Navigation

Smoker’s cough: all you need to know

a profile photo of Dr Sarah White
Associate Clinical Director, Bupa Health Clinics
15 September 2021

If you smoke, having a cough that doesn’t go away is commonly known as a ‘smoker’s cough’. But what causes a smoker’s cough, how can you get rid of it and is there ever any reason to worry? Here I’ll answer some of the most common questions around smoker’s cough.

What is a smoker’s cough?

A smoker’s cough is a chronic cough (one you’ve had for a long time), which you often get if you smoke. A smoker’s cough tends to be ‘phlegmy’ rather than dry. You might cough up mucus. People with a smoker’s cough often have a wheeze too.

When to seek help for a cough

Although it’s a common problem if you smoke, not all coughs can be put down to “just” being a smoker’s cough. So, you should always pay attention to a cough that’s new or different for you – there may be other reasons for it. A cough is one of the key symptoms of COVID-19. If you have a new, persistent cough, you should follow government guidance and get a COVID test.

If you’ve had a cough for three weeks or more (that isn’t due to COVID-19), or a change in an existing cough, contact your GP. You should also see your GP urgently if you’re coughing up blood. In some cases, a cough can be a sign of lung cancer – particularly if you smoke or used to smoke. Your GP will be able to assess whether your cough could be due to more serious causes.

What causes a smoker’s cough?

The chemicals you inhale when you smoke can cause inflammation and changes in your airways. Smoking damages the small hairs (cilia) that line your airways and usually help to keep them clear. Your airways also produce more mucus than normal. Coughing is your body’s natural way to overcome these changes.

How serious is a smoker’s cough?

A smoker’s cough may be a temporary reaction to smoking, which clears up quite quickly when you don’t smoke. But it can also be the first sign of chronic obstructive pulmonary disease (COPD). This is a common lung condition, often associated with smoking. COPD can lead to symptoms such as breathlessness, which get worse over time. It can’t be cured, but you can manage the symptoms.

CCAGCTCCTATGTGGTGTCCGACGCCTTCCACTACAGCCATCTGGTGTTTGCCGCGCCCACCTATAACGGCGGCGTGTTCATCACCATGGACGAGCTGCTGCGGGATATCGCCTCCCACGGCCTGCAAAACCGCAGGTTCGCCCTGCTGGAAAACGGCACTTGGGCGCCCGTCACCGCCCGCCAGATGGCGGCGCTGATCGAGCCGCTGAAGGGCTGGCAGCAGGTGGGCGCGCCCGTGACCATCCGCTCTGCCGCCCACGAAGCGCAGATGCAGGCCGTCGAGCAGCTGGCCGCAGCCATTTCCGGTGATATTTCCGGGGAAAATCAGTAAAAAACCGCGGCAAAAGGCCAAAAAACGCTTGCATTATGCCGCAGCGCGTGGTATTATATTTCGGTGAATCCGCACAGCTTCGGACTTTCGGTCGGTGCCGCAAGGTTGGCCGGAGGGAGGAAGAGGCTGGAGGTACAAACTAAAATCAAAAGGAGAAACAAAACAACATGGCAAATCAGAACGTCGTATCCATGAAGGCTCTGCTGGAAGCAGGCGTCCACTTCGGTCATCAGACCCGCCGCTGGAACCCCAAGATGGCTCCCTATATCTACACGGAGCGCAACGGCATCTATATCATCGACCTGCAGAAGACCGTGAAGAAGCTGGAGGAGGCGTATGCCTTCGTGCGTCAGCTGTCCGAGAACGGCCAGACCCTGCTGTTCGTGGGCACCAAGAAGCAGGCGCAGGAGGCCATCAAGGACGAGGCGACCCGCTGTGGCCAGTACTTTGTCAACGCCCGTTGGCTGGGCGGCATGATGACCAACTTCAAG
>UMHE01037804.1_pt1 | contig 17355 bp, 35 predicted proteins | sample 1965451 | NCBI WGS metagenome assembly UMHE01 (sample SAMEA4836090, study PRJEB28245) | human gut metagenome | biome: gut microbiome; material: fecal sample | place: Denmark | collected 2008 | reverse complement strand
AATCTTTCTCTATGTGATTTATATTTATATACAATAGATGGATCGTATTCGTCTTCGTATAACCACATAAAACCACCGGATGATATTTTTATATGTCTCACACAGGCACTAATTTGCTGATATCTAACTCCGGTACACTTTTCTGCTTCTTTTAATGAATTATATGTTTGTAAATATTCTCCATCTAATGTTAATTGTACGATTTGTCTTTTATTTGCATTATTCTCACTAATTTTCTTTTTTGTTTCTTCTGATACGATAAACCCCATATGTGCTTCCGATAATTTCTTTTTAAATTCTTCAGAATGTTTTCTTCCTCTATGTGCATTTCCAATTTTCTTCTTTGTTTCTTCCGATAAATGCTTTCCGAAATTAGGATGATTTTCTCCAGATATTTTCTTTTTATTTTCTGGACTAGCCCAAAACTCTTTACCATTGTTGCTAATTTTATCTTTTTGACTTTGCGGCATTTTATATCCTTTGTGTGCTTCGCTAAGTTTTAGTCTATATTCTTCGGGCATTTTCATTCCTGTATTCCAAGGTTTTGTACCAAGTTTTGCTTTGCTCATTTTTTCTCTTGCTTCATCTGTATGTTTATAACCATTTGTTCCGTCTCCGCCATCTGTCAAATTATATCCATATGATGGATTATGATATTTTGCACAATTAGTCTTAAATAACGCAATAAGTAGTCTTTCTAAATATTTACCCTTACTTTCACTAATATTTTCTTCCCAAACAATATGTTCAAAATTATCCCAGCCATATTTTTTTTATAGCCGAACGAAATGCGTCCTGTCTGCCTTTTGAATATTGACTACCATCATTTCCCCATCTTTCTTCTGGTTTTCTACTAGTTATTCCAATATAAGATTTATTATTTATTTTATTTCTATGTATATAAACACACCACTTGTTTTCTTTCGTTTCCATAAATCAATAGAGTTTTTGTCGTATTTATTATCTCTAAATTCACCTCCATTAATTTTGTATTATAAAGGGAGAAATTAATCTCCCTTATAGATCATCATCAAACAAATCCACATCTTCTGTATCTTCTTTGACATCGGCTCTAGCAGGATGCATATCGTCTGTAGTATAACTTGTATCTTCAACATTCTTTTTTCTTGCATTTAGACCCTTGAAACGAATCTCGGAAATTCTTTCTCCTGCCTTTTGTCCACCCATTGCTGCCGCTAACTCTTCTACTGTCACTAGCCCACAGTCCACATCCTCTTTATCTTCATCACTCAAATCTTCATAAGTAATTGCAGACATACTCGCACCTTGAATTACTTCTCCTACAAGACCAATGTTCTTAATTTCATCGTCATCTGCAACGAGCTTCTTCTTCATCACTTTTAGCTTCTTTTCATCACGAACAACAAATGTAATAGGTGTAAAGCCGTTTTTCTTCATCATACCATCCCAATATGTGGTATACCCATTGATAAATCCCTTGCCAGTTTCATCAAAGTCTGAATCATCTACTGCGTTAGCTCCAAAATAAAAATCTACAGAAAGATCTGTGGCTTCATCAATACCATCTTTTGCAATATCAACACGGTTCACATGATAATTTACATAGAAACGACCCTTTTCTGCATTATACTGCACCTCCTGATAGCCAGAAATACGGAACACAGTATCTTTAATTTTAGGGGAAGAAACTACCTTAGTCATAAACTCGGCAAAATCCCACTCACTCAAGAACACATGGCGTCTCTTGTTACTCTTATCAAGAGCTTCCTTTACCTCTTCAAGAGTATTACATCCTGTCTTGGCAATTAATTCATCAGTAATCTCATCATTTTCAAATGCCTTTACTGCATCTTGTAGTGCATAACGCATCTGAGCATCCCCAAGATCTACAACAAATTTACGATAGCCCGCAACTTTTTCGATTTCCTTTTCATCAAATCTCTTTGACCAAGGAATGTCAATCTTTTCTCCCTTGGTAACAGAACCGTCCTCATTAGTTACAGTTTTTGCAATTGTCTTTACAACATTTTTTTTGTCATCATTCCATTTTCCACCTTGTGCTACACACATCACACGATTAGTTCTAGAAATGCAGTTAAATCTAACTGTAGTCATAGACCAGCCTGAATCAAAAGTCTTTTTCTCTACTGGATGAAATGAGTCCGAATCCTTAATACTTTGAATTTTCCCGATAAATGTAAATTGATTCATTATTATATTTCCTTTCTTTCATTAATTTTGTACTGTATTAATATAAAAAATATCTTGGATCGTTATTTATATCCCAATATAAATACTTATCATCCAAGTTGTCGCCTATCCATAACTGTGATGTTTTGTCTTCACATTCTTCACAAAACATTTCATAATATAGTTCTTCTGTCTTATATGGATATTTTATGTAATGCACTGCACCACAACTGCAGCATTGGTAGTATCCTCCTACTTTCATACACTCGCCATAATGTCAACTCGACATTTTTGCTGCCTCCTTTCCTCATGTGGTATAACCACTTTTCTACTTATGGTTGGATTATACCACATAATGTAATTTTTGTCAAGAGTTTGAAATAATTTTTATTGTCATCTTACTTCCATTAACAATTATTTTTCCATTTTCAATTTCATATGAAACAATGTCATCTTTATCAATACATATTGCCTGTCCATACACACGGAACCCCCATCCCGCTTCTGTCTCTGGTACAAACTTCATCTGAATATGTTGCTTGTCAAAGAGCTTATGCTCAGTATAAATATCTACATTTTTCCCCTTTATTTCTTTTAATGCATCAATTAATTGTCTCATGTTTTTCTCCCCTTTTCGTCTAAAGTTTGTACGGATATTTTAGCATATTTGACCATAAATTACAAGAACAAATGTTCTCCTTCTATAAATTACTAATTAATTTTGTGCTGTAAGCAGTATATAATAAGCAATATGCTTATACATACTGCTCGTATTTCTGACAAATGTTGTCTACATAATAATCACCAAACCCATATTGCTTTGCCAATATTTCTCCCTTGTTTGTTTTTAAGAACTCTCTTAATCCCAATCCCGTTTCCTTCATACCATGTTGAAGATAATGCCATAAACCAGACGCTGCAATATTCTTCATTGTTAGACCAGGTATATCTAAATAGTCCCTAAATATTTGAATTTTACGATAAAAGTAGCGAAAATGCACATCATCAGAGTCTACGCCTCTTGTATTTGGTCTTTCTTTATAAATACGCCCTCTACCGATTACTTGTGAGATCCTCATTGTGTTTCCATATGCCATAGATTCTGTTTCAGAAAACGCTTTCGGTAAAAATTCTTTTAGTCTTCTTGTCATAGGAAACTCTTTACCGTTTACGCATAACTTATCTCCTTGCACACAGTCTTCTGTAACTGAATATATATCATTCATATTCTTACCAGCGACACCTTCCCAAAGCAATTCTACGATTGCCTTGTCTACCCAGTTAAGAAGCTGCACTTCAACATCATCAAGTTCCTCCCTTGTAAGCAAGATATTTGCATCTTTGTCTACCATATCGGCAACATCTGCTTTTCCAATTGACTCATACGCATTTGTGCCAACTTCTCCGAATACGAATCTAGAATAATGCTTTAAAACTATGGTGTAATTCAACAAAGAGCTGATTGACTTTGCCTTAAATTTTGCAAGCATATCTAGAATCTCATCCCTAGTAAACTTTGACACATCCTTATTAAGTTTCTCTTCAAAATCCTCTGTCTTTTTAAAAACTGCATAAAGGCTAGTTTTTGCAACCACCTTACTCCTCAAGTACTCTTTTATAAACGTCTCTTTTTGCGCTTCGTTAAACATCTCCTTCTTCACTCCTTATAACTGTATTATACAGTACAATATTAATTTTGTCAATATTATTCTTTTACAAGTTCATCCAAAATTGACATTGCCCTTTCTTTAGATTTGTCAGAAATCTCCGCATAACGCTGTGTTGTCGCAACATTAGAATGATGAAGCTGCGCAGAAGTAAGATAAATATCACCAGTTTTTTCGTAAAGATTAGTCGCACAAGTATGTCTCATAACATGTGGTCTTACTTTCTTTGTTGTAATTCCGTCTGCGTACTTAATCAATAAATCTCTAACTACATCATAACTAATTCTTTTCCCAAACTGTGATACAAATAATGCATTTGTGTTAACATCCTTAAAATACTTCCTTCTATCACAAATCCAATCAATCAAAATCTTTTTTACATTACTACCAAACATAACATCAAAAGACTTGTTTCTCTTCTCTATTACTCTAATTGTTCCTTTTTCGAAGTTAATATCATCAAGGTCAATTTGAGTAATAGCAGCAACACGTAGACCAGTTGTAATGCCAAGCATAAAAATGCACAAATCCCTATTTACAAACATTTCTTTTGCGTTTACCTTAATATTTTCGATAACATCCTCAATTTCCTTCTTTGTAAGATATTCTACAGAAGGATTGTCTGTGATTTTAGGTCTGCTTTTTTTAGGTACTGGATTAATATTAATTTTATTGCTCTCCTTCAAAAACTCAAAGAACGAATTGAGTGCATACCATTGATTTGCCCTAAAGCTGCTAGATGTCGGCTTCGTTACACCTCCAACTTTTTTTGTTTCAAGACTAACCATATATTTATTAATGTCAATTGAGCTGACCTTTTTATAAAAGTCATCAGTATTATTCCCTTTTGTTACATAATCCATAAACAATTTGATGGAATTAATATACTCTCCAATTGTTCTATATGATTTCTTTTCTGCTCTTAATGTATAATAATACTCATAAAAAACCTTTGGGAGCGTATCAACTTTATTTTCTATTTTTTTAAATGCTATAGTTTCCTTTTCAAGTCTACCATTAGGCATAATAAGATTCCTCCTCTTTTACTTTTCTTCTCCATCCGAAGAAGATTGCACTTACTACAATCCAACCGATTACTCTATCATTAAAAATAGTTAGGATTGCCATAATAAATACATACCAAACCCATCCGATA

What’s the best way to deal with a smoker’s cough?

The best thing you can do if you have a smoker’s cough is to give up smoking. Coughing often improves within a month of giving up (although it can get worse initially, as all the mucus in your lungs is cleared out). It can eventually disappear completely. If you don’t quit, cutting down on how much you smoke may also help.

Some people try different home remedies for managing a smoker’s cough. These include honey, the herbal medicine perlagonium and over-the-counter cough medicines. You could try these to see if they ease your symptoms. But if you continue to smoke, they won’t get rid of your cough.

If you have symptoms of chronic obstructive pulmonary disease (COPD), your doctor may prescribe medications to help relieve your symptoms. These usually include inhalers – sometimes containing more than one medicine – to open up your airways. You may also sometimes have mucolytics to break down phlegm.

Support with stopping smoking

Stopping smoking can reduce your risk of many health conditions, including heart disease and certain cancers, as well as COPD. You can access local stop smoking services through the NHS. They can give you free advice and support to help you stop smoking.

Find your local stop smoking service.

a profile photo of Dr Sarah White
Dr Sarah White
Associate Clinical Director, Bupa Health Clinics

    • Hamari A, Toljamo T, Nieminen P et al. High frequency of chronic cough and sputum production with lowered exercise capacity in young smokers. Annals of Medicine 2010; 42(7): 512-520. doi:10.3109/07853890.2010.505933
    • The health consequences of smoking: a report of the Surgeon General. Office of the Surgeon General (US); Office on Smoking and Health (US). Atlanta (GA): Centers for Disease Control and Prevention (US); 2004
    • Etter JF. Short-term change in self-reported COPD symptoms after smoking cessation in an internet sample. European Respiratory Journal 2010; 35 (6): 1249-1255. doi:10.1183/09031936.00090509
    • Coronavirus: how to stay safe and help prevent the spread. Cabinet Office. www.gov.uk, last updated 13 September 2021
    • Suspected cancer: recognition and referral. National Institute for Health and Care Excellence. www.nice.org.uk, June 2015
    • Signs and symptoms of lung cancer. Macmillan Cancer Support. www.macmillan.org.uk, accessed 8 September 2021
    • Pauwels RA, Buist AS, Calverley PM, et al. GOLD Scientific Committee. Global strategy for the diagnosis, management, and prevention of chronic obstructive pulmonary disease. NHLBI/WHO Global Initiative for Chronic Obstructive Lung Disease (GOLD) Workshop summary. Am J Respir Crit Care Med 2001;163 (5): 1256-76. doi:10.1164/ajrccm.163.5.2101039
    • Chronic obstructive pulmonary disease (COPD). BMJ Best Practice. bestpractice.bmj.com, last reviewed 8 August 2021
    • Chronic obstructive pulmonary disease. NICE Clinical Knowledge Summaries. cks.nice.org.uk, last revised July 2021
    • Tobacco health benefits of smoking cessation. World Health Organization. www.who.int, 25 February 2020
    • Cough (acute): antimicrobial prescribing. National Institute for Health and Care Excellence. www.nice.org.uk, February 2019
    • Smoking cessation. NICE Clinical Knowledge Summaries. cks.nice.org.uk, last revised November 2020

Did you find our advice helpful?

We’d love to hear what you think. Our short survey takes just a few minutes to complete and helps us to keep improving our healthy lifestyle articles.

ajax-loader